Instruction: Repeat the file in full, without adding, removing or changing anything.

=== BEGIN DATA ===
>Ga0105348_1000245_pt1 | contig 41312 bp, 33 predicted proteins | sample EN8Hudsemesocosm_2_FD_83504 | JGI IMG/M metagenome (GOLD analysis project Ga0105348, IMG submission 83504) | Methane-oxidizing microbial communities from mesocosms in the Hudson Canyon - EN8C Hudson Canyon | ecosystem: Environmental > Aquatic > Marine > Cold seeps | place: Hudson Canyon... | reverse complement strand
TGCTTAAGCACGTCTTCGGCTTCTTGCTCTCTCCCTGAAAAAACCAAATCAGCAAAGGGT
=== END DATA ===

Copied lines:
>Ga0105348_1000245_pt1 | contig 41312 bp, 33 predicted proteins | sample EN8Hudsemesocosm_2_FD_83504 | JGI IMG/M metagenome (GOLD analysis project Ga0105348, IMG submission 83504) | Methane-oxidizing microbial communities from mesocosms in the Hudson Canyon - EN8C Hudson Canyon | ecosystem: Environmental > Aquatic > Marine > Cold seeps | place: Hudson Canyon... | reverse complement strand
TGCTTAAGCACGTCTTCGGCTTCTTGCTCTCTCCCTGAAAAAACCAAATCAGCAAAGGGT